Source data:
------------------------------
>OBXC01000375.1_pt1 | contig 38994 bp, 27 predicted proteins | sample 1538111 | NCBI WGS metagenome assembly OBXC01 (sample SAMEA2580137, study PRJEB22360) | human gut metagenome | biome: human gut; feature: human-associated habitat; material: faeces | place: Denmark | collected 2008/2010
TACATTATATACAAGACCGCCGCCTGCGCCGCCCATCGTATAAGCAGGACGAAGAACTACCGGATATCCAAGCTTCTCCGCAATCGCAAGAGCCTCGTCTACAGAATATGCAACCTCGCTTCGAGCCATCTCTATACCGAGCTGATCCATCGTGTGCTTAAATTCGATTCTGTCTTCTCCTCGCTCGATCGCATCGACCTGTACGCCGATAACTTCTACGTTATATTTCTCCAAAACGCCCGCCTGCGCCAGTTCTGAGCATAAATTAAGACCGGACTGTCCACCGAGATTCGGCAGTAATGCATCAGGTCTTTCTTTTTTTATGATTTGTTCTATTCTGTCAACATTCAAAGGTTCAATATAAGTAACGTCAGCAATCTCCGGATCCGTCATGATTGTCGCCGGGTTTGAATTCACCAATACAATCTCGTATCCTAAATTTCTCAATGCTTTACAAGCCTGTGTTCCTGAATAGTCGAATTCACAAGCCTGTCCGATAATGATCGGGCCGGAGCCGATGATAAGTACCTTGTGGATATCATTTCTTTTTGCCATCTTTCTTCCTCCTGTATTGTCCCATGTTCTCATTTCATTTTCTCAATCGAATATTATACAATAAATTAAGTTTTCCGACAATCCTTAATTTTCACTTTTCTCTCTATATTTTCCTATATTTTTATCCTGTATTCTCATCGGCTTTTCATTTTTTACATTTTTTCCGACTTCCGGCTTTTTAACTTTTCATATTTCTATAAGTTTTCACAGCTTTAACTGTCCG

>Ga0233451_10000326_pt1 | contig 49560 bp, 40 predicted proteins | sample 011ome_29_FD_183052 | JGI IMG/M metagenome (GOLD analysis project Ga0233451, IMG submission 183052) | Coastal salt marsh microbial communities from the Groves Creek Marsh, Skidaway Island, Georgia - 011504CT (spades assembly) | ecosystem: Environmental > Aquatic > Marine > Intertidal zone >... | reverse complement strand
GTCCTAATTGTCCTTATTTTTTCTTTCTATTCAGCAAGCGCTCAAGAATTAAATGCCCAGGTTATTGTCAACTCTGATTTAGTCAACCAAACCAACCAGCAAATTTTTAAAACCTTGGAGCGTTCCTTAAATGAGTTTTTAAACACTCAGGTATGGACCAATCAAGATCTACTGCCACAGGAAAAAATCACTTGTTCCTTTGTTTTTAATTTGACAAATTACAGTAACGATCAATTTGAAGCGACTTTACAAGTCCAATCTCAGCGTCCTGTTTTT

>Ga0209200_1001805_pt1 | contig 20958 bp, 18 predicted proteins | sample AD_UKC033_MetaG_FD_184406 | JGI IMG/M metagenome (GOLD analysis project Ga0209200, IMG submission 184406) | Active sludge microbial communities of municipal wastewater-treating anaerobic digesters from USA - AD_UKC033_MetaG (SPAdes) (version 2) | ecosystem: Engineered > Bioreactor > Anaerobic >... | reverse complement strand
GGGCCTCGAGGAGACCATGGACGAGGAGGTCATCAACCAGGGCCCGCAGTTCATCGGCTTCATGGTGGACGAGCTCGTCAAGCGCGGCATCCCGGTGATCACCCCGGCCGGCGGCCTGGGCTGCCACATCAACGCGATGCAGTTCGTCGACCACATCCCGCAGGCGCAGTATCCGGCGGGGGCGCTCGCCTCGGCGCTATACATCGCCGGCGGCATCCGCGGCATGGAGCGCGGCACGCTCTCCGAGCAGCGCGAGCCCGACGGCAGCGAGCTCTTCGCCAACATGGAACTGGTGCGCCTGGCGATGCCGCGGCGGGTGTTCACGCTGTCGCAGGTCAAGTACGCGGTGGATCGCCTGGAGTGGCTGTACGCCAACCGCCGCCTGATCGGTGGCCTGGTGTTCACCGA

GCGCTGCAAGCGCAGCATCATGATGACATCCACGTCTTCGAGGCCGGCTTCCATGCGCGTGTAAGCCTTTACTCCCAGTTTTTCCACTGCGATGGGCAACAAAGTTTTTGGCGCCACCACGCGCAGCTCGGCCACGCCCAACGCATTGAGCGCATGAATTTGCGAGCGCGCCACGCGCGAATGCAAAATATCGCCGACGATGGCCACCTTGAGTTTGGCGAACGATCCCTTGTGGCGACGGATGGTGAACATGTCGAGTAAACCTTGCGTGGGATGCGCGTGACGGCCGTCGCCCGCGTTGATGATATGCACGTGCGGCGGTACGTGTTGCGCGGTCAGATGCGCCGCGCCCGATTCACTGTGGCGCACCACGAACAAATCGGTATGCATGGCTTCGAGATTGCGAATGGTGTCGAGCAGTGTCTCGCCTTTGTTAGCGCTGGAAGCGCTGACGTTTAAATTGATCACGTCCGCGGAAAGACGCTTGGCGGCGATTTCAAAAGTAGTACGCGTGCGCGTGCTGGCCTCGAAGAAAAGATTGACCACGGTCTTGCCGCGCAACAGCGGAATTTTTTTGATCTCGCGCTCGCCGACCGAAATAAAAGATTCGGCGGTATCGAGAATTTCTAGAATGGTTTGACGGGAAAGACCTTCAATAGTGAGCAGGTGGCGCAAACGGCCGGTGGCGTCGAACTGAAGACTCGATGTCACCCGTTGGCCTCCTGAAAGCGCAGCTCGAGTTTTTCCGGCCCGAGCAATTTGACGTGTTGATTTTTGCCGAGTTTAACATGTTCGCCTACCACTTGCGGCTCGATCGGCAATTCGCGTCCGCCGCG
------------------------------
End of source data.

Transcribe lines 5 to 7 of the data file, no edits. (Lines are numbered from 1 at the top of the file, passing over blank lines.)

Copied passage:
>Ga0209200_1001805_pt1 | contig 20958 bp, 18 predicted proteins | sample AD_UKC033_MetaG_FD_184406 | JGI IMG/M metagenome (GOLD analysis project Ga0209200, IMG submission 184406) | Active sludge microbial communities of municipal wastewater-treating anaerobic digesters from USA - AD_UKC033_MetaG (SPAdes) (version 2) | ecosystem: Engineered > Bioreactor > Anaerobic >... | reverse complement strand
GGGCCTCGAGGAGACCATGGACGAGGAGGTCATCAACCAGGGCCCGCAGTTCATCGGCTTCATGGTGGACGAGCTCGTCAAGCGCGGCATCCCGGTGATCACCCCGGCCGGCGGCCTGGGCTGCCACATCAACGCGATGCAGTTCGTCGACCACATCCCGCAGGCGCAGTATCCGGCGGGGGCGCTCGCCTCGGCGCTATACATCGCCGGCGGCATCCGCGGCATGGAGCGCGGCACGCTCTCCGAGCAGCGCGAGCCCGACGGCAGCGAGCTCTTCGCCAACATGGAACTGGTGCGCCTGGCGATGCCGCGGCGGGTGTTCACGCTGTCGCAGGTCAAGTACGCGGTGGATCGCCTGGAGTGGCTGTACGCCAACCGCCGCCTGATCGGTGGCCTGGTGTTCACCGA

GCGCTGCAAGCGCAGCATCATGATGACATCCACGTCTTCGAGGCCGGCTTCCATGCGCGTGTAAGCCTTTACTCCCAGTTTTTCCACTGCGATGGGCAACAAAGTTTTTGGCGCCACCACGCGCAGCTCGGCCACGCCCAACGCATTGAGCGCATGAATTTGCGAGCGCGCCACGCGCGAATGCAAAATATCGCCGACGATGGCCACCTTGAGTTTGGCGAACGATCCCTTGTGGCGACGGATGGTGAACATGTCGAGTAAACCTTGCGTGGGATGCGCGTGACGGCCGTCGCCCGCGTTGATGATATGCACGTGCGGCGGTACGTGTTGCGCGGTCAGATGCGCCGCGCCCGATTCACTGTGGCGCACCACGAACAAATCGGTATGCATGGCTTCGAGATTGCGAATGGTGTCGAGCAGTGTCTCGCCTTTGTTAGCGCTGGAAGCGCTGACGTTTAAATTGATCACGTCCGCGGAAAGACGCTTGGCGGCGATTTCAAAAGTAGTACGCGTGCGCGTGCTGGCCTCGAAGAAAAGATTGACCACGGTCTTGCCGCGCAACAGCGGAATTTTTTTGATCTCGCGCTCGCCGACCGAAATAAAAGATTCGGCGGTATCGAGAATTTCTAGAATGGTTTGACGGGAAAGACCTTCAATAGTGAGCAGGTGGCGCAAACGGCCGGTGGCGTCGAACTGAAGACTCGATGTCACCCGTTGGCCTCCTGAAAGCGCAGCTCGAGTTTTTCCGGCCCGAGCAATTTGACGTGTTGATTTTTGCCGAGTTTAACATGTTCGCCTACCACTTGCGGCTCGATCGGCAATTCGCGTCCGCCGCG